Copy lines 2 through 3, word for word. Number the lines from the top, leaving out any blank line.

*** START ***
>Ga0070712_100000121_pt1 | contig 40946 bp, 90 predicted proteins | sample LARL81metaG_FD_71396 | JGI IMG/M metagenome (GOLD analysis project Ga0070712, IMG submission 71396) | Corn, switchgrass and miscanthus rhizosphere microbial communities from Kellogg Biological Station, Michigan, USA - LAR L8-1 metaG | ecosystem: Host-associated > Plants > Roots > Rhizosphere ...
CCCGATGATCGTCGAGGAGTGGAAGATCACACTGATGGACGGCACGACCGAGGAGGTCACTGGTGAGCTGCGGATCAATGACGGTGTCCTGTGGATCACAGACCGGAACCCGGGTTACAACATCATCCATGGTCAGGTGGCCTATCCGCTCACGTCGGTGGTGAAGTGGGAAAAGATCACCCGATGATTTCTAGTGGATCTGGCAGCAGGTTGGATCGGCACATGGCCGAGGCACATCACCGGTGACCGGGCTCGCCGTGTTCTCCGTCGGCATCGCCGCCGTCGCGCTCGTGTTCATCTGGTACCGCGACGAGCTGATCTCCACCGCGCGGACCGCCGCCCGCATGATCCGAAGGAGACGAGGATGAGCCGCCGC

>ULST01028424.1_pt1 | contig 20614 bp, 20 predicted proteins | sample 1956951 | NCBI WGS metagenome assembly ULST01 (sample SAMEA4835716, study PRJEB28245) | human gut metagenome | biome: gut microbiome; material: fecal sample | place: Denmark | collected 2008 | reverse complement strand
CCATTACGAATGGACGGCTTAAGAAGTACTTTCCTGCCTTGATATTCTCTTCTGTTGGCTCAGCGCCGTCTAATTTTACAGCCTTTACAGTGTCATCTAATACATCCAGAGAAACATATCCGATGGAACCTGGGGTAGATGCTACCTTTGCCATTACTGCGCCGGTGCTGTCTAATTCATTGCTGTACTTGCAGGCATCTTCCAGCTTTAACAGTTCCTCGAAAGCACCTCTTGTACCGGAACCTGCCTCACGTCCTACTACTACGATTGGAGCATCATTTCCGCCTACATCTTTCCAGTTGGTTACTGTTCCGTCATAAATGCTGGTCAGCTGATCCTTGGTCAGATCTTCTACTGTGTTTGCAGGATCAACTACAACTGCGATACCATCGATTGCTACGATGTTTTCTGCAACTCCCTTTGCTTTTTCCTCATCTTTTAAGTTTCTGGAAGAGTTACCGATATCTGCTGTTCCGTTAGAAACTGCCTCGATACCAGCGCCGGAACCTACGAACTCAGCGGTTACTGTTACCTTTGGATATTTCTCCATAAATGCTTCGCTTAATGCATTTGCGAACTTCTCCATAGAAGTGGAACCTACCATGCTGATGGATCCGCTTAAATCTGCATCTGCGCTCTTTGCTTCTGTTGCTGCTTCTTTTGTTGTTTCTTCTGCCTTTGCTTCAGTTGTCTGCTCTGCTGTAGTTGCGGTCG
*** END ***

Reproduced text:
CCCGATGATCGTCGAGGAGTGGAAGATCACACTGATGGACGGCACGACCGAGGAGGTCACTGGTGAGCTGCGGATCAATGACGGTGTCCTGTGGATCACAGACCGGAACCCGGGTTACAACATCATCCATGGTCAGGTGGCCTATCCGCTCACGTCGGTGGTGAAGTGGGAAAAGATCACCCGATGATTTCTAGTGGATCTGGCAGCAGGTTGGATCGGCACATGGCCGAGGCACATCACCGGTGACCGGGCTCGCCGTGTTCTCCGTCGGCATCGCCGCCGTCGCGCTCGTGTTCATCTGGTACCGCGACGAGCTGATCTCCACCGCGCGGACCGCCGCCCGCATGATCCGAAGGAGACGAGGATGAGCCGCCGC

>ULST01028424.1_pt1 | contig 20614 bp, 20 predicted proteins | sample 1956951 | NCBI WGS metagenome assembly ULST01 (sample SAMEA4835716, study PRJEB28245) | human gut metagenome | biome: gut microbiome; material: fecal sample | place: Denmark | collected 2008 | reverse complement strand